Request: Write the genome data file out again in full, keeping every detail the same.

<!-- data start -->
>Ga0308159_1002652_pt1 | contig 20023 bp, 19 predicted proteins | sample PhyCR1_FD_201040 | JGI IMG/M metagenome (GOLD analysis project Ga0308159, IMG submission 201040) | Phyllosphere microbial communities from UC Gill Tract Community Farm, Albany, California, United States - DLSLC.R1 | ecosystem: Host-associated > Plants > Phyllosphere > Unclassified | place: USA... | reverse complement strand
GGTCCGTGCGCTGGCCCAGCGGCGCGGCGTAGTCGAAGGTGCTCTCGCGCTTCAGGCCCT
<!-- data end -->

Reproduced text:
>Ga0308159_1002652_pt1 | contig 20023 bp, 19 predicted proteins | sample PhyCR1_FD_201040 | JGI IMG/M metagenome (GOLD analysis project Ga0308159, IMG submission 201040) | Phyllosphere microbial communities from UC Gill Tract Community Farm, Albany, California, United States - DLSLC.R1 | ecosystem: Host-associated > Plants > Phyllosphere > Unclassified | place: USA... | reverse complement strand
GGTCCGTGCGCTGGCCCAGCGGCGCGGCGTAGTCGAAGGTGCTCTCGCGCTTCAGGCCCT